Photographers love Affinity Photo for their image editing, particularly as it offers the flexibility of using LUTs and presets to help colour correct and colour grade. LUTs – Look Up Tables – let you colour edit your photo without altering the original. You can make changes at any point after adding your LUT as it doesn’t change your editing sliders, which is much more helpful than a simple Affinity photo preset or photo filter, for example.
In this tutorial, we’ll look at using LUTs in Affinity Photo to colour correct images. Rather than adding a stylised look, or heavy edit, colour correcting should help you bring your photograph to a good ‘neutral,’ particularly from a flat RAW image. You then have the option to colour grade too if you’d like to.
If you need a set of LUTS to try, you can find plenty over on Envato Elements, where everything's included in a monthly subscription. In this tutorial I'm using this set: Ultra Color | LUTs pack for Any Software
How to Use LUTs to Colour Correct Pictures in Affinity Photo
Make Basic Corrections
Treat your RAW image how you would usually, applying profile corrections and generally bringing your RAW up to a good level. This should be limited to things like toning down blown highlights; corrective rather than making any aesthetic changes. I’ve chosen an image that’s slightly flat, so that you’ll be able to better see the effect of a LUT.
When you’ve finished, click develop to convert your RAW and make the image ready for raster editing.
How to Load LUTs into Affinity Photo
To use your LUT you’ll need to load it into Affinity.
In the Adjustment panel you’ll see LUT, click on it to drop it down and then click the cog on the right and choose Import.
The LUTs are organised into folders in the case of the example pack I'm using. You can highlight each set and import them in a batch. Some of the sets are definitely on the side of colour grading rather than colour correction, but the Product set is quite neutral, so I imported those.
Apply a LUT
I’ve applied ‘Product_05’ and you can see the image is immediately brightened, there’s more contrast and increased saturation. Here’s a before and after:
When you applied your LUT, you’ll have noticed a pop up box with more options.
Opacity will reduce the effect, Blend to let you change how it’s applied, and then a few others:
Next to Load LUT is the LUT you’ve chosen, but you can actually load an individual LUT into here too, instead of going through the Adjustment panel.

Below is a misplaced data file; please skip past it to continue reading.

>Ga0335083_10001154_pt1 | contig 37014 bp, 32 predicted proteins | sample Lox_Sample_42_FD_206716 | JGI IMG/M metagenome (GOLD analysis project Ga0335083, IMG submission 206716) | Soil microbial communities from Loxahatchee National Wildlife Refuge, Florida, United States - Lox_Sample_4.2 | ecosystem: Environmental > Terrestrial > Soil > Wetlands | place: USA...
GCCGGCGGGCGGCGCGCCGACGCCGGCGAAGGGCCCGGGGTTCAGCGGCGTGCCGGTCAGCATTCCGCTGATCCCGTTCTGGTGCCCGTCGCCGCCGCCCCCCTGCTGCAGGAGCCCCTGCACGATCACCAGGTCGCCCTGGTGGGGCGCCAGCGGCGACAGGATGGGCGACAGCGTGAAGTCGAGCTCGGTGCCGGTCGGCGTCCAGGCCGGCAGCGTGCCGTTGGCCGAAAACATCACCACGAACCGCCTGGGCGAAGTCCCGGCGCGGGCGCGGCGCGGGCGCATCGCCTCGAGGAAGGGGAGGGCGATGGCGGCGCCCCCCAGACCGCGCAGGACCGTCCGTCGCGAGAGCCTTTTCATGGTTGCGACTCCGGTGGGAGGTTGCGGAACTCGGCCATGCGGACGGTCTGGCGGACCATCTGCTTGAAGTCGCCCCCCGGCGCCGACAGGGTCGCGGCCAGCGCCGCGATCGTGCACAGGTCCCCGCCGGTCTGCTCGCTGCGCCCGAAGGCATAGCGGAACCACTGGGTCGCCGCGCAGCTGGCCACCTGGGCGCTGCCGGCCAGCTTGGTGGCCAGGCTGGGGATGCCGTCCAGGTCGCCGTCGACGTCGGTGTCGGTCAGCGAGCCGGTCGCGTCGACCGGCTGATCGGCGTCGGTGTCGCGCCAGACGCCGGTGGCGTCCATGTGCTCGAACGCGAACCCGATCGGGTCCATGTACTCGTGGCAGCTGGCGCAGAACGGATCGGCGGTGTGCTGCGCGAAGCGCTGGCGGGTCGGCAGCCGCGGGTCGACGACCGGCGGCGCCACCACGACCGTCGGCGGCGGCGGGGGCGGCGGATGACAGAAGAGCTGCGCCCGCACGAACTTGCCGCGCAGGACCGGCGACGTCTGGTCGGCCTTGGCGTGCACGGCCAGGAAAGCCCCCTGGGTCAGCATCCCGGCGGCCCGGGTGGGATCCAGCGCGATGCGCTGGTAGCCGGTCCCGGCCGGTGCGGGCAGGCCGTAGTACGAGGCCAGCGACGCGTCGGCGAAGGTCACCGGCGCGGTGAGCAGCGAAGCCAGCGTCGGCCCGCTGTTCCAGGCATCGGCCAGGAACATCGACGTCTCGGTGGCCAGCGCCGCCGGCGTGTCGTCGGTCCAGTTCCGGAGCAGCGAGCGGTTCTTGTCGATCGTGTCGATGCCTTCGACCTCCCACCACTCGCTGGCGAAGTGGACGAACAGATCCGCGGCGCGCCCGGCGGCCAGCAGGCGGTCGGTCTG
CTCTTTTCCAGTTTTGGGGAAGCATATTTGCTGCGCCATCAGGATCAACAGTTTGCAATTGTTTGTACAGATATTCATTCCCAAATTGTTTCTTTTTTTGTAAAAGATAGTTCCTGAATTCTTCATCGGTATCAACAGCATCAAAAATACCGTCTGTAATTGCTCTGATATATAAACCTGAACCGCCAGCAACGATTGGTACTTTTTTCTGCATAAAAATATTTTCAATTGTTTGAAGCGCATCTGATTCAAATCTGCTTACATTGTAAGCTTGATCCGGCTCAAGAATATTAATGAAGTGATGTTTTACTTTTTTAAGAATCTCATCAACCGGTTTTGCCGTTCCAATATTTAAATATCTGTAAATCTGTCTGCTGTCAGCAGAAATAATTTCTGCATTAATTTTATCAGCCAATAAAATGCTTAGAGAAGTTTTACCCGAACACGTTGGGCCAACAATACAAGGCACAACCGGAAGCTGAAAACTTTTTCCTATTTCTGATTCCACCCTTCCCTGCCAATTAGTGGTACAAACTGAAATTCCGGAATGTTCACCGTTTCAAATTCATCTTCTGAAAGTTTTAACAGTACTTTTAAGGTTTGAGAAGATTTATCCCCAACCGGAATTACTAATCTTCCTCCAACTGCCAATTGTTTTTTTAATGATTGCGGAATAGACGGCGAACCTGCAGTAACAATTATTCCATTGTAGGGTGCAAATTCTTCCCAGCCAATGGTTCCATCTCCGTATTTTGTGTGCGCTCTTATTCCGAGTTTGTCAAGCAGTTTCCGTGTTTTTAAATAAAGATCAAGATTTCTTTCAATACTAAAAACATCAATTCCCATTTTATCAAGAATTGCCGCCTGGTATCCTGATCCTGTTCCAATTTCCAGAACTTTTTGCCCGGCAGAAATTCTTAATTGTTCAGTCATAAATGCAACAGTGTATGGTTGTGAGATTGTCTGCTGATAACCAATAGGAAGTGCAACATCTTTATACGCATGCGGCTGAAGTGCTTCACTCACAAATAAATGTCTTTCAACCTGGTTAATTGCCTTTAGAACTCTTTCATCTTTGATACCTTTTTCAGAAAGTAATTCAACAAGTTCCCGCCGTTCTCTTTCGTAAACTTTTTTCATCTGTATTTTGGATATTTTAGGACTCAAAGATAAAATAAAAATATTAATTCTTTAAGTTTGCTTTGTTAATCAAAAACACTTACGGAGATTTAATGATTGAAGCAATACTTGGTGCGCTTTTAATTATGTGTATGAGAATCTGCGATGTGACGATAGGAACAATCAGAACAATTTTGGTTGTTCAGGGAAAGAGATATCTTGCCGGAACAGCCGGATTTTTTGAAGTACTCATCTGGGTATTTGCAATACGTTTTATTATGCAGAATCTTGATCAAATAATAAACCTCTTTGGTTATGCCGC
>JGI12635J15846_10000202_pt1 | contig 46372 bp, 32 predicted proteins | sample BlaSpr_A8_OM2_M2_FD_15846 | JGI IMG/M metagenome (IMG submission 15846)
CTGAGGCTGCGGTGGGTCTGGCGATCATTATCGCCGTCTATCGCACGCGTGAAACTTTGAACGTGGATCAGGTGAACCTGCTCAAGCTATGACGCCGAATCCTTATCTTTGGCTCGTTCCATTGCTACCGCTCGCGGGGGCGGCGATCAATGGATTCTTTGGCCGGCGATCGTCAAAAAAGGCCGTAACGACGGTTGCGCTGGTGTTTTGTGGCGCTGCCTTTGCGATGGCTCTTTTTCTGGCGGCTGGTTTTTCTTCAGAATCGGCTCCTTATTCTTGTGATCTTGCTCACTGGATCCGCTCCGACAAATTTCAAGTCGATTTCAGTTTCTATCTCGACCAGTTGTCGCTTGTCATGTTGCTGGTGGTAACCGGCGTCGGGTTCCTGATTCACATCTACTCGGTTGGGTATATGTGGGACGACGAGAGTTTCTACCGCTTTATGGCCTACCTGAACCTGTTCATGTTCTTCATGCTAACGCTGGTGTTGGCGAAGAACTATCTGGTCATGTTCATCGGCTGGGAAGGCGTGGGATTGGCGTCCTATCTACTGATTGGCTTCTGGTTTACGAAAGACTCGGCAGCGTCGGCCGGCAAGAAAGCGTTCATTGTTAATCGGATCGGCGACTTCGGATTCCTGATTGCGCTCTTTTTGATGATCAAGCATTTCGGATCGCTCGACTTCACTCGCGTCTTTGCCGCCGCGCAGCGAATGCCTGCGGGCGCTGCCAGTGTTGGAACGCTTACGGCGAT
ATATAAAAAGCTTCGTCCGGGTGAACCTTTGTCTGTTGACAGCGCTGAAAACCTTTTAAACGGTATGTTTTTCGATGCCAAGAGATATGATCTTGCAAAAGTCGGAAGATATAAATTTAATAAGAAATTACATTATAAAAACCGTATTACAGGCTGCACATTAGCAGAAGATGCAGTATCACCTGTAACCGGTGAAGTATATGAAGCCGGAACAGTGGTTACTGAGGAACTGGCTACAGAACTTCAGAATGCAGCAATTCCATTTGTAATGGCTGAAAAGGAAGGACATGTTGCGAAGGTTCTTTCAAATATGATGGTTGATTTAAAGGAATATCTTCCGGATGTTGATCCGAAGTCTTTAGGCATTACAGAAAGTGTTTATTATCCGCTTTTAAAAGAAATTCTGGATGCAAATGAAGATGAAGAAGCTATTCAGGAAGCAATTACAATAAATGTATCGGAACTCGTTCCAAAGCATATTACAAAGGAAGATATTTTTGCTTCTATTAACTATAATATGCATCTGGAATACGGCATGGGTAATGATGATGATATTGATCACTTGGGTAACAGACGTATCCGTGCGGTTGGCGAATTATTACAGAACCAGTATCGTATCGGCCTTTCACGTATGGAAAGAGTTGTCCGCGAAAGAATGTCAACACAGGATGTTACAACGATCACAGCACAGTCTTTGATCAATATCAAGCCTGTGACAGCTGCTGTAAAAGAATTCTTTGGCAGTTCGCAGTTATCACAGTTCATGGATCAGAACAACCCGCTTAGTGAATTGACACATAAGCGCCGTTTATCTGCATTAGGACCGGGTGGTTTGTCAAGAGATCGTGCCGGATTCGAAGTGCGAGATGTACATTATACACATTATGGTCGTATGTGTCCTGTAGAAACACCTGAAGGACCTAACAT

Merge will flatten your LUT effect down onto the photo. Delete removes the effect and shuts the panel, and Reset will remove it but without closing the panel.
Infer LUT won’t apply to what you’re doing now, but it lets you upload a prefiltered image plus the original unaltered, will work out how to recreate that filter, and then will create an exportable LUT for it. Neat!
You’ve got a different kind of base for your image now, but you’ll likely still want to tweak that. Head back over to your Adjustment panel and make some changes.
Everything was a tad oversaturated for me, so my first tweak would be to just knock the Vibrance down a little to offset that. When you choose an adjustment – Vibrance in this case – you’ll get thumbnail options to show you an effect, but when you click on one of those you’ll also then get some slider options so you can fine tune.
Every adjustment you make will add an Adjustment layer in your Layers panel, so you can always delete it, you’re never working on your actual image. In my adjustment layers above, as well as reducing the vibrancy, I’ve also taken the aqua edge off the grass with a Selective Colour Adjustment, and brought down the highlights a little so they aren’t glaring
You're All Done!
Now you should have your image colouring at a good level where it would be fine to export and use if it’s being used ‘as is’ or it’s in a good position to colour grade or stylise it as you've given your photo a good base to work from.
LUTs won't look the same across different images as they're using the information in your photo to make adjustments, so don't discount a LUT or set because it doesn't work for one of your images, it might be perfect for another. After a while you'll instinctively know which LUTs will look best across your work, and that'll make your editing process quicker and easier. In the meantime though it's fun to play around with different LUTs in Affinity and see how they look when applied to your photographs.
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